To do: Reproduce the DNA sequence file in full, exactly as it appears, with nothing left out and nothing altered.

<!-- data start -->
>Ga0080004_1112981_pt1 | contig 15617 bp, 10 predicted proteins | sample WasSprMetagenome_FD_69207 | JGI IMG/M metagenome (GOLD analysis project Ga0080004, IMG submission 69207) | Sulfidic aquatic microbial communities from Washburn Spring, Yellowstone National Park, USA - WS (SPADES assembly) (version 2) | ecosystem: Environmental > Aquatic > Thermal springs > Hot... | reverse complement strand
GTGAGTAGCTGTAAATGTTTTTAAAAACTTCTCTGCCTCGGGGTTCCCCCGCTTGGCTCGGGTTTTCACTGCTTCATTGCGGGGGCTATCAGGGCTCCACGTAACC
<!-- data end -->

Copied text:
>Ga0080004_1112981_pt1 | contig 15617 bp, 10 predicted proteins | sample WasSprMetagenome_FD_69207 | JGI IMG/M metagenome (GOLD analysis project Ga0080004, IMG submission 69207) | Sulfidic aquatic microbial communities from Washburn Spring, Yellowstone National Park, USA - WS (SPADES assembly) (version 2) | ecosystem: Environmental > Aquatic > Thermal springs > Hot... | reverse complement strand
GTGAGTAGCTGTAAATGTTTTTAAAAACTTCTCTGCCTCGGGGTTCCCCCGCTTGGCTCGGGTTTTCACTGCTTCATTGCGGGGGCTATCAGGGCTCCACGTAACC